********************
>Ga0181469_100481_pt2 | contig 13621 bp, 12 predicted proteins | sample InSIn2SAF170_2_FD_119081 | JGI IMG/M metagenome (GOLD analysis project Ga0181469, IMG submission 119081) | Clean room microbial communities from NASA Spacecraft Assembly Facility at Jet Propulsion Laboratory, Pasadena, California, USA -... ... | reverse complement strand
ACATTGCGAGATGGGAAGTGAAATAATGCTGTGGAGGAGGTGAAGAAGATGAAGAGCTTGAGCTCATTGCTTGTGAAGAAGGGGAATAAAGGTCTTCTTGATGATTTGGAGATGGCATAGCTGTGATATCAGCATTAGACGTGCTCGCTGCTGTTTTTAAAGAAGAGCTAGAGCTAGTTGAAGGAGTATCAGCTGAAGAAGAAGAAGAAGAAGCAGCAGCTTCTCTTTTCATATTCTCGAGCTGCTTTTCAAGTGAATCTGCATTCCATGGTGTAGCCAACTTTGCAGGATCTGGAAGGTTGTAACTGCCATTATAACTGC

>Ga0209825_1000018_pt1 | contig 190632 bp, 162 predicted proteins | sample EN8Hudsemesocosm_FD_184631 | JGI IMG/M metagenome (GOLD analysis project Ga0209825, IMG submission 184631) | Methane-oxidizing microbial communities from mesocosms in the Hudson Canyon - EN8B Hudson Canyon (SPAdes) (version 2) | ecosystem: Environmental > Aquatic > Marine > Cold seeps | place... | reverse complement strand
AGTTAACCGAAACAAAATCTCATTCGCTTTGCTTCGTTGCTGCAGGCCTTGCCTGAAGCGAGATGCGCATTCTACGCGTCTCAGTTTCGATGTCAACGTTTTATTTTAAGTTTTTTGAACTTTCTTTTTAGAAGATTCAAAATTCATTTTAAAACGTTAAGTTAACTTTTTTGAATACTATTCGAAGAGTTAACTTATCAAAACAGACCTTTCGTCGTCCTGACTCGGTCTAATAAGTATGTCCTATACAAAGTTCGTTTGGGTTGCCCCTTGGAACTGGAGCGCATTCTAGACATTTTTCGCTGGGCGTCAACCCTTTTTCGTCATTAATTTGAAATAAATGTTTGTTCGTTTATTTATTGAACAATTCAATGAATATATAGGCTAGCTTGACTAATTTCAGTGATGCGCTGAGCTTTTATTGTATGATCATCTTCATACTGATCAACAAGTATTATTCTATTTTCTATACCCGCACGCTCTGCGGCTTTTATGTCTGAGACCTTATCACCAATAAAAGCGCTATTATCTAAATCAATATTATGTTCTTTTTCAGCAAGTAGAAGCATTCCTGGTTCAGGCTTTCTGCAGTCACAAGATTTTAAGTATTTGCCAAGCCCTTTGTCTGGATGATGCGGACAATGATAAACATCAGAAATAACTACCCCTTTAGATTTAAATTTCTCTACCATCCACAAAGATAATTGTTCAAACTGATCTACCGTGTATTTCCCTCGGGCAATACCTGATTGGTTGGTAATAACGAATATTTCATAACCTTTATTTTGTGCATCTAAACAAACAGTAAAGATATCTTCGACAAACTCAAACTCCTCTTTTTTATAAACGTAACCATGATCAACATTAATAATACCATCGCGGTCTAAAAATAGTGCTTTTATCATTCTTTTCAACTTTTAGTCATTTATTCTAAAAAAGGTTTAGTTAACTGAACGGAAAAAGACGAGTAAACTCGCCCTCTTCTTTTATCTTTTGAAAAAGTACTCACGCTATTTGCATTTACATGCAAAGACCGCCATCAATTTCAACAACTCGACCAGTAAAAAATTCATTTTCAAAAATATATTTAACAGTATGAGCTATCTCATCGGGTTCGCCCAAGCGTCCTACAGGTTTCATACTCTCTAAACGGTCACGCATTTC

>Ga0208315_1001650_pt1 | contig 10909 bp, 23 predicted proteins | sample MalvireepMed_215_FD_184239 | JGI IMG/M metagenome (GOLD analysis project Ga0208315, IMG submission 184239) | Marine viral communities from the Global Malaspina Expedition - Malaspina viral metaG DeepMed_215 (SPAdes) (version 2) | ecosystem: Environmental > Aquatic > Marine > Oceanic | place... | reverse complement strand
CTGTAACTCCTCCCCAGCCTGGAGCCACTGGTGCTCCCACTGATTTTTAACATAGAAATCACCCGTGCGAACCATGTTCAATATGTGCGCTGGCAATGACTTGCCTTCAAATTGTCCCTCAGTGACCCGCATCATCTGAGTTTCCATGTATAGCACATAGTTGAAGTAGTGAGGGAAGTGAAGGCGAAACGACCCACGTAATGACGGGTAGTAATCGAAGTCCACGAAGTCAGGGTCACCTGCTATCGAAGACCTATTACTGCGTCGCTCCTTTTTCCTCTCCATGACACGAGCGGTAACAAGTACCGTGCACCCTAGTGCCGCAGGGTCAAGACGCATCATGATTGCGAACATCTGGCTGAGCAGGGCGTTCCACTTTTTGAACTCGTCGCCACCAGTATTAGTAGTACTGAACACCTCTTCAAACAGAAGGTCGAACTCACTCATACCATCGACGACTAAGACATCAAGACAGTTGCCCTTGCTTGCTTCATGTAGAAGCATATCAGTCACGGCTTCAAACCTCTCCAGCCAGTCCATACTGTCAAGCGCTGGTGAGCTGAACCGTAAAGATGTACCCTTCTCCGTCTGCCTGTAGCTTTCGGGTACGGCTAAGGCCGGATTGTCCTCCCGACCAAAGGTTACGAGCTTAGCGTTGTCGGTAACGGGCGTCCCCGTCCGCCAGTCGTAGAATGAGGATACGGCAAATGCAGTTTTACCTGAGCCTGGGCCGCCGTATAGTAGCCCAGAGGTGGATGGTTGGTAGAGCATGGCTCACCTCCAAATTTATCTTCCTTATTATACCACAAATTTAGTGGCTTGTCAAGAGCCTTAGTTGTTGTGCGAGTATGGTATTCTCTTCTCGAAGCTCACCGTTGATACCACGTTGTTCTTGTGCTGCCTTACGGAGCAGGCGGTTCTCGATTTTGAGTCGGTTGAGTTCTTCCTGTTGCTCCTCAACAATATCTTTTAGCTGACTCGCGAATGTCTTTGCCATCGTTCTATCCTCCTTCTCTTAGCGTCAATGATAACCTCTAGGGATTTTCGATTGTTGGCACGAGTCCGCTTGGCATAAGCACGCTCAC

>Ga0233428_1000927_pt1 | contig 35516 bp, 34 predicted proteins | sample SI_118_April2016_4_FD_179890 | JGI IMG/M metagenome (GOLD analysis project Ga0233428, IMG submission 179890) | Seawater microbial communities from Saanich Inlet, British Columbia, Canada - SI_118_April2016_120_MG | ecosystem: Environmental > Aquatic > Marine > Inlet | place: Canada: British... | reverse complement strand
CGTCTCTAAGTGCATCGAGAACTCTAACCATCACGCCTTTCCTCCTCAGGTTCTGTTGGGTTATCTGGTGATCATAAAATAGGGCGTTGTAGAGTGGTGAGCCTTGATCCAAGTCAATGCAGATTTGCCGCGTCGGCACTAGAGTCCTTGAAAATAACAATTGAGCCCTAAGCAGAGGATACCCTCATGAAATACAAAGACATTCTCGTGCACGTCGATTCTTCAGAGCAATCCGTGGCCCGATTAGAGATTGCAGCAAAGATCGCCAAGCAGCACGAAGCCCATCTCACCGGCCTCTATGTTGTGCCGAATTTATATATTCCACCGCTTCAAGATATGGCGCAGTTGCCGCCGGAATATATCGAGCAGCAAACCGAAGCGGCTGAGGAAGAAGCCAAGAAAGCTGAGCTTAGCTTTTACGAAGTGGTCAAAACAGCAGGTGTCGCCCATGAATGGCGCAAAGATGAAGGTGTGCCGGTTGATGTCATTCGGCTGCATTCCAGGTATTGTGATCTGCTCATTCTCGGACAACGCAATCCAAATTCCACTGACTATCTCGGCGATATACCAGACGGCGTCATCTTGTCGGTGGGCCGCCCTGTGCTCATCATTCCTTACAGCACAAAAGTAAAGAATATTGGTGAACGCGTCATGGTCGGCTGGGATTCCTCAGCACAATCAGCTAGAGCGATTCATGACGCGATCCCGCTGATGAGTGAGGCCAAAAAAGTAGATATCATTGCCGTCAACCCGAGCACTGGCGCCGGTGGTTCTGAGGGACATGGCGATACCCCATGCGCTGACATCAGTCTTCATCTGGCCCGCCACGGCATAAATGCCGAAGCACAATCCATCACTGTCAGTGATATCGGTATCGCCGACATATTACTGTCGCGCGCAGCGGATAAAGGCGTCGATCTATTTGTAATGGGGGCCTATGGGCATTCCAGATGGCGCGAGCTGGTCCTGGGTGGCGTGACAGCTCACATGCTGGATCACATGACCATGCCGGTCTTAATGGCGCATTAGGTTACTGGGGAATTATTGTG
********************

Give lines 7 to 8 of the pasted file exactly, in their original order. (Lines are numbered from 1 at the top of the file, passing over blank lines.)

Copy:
>Ga0233428_1000927_pt1 | contig 35516 bp, 34 predicted proteins | sample SI_118_April2016_4_FD_179890 | JGI IMG/M metagenome (GOLD analysis project Ga0233428, IMG submission 179890) | Seawater microbial communities from Saanich Inlet, British Columbia, Canada - SI_118_April2016_120_MG | ecosystem: Environmental > Aquatic > Marine > Inlet | place: Canada: British... | reverse complement strand
CGTCTCTAAGTGCATCGAGAACTCTAACCATCACGCCTTTCCTCCTCAGGTTCTGTTGGGTTATCTGGTGATCATAAAATAGGGCGTTGTAGAGTGGTGAGCCTTGATCCAAGTCAATGCAGATTTGCCGCGTCGGCACTAGAGTCCTTGAAAATAACAATTGAGCCCTAAGCAGAGGATACCCTCATGAAATACAAAGACATTCTCGTGCACGTCGATTCTTCAGAGCAATCCGTGGCCCGATTAGAGATTGCAGCAAAGATCGCCAAGCAGCACGAAGCCCATCTCACCGGCCTCTATGTTGTGCCGAATTTATATATTCCACCGCTTCAAGATATGGCGCAGTTGCCGCCGGAATATATCGAGCAGCAAACCGAAGCGGCTGAGGAAGAAGCCAAGAAAGCTGAGCTTAGCTTTTACGAAGTGGTCAAAACAGCAGGTGTCGCCCATGAATGGCGCAAAGATGAAGGTGTGCCGGTTGATGTCATTCGGCTGCATTCCAGGTATTGTGATCTGCTCATTCTCGGACAACGCAATCCAAATTCCACTGACTATCTCGGCGATATACCAGACGGCGTCATCTTGTCGGTGGGCCGCCCTGTGCTCATCATTCCTTACAGCACAAAAGTAAAGAATATTGGTGAACGCGTCATGGTCGGCTGGGATTCCTCAGCACAATCAGCTAGAGCGATTCATGACGCGATCCCGCTGATGAGTGAGGCCAAAAAAGTAGATATCATTGCCGTCAACCCGAGCACTGGCGCCGGTGGTTCTGAGGGACATGGCGATACCCCATGCGCTGACATCAGTCTTCATCTGGCCCGCCACGGCATAAATGCCGAAGCACAATCCATCACTGTCAGTGATATCGGTATCGCCGACATATTACTGTCGCGCGCAGCGGATAAAGGCGTCGATCTATTTGTAATGGGGGCCTATGGGCATTCCAGATGGCGCGAGCTGGTCCTGGGTGGCGTGACAGCTCACATGCTGGATCACATGACCATGCCGGTCTTAATGGCGCATTAGGTTACTGGGGAATTATTGTG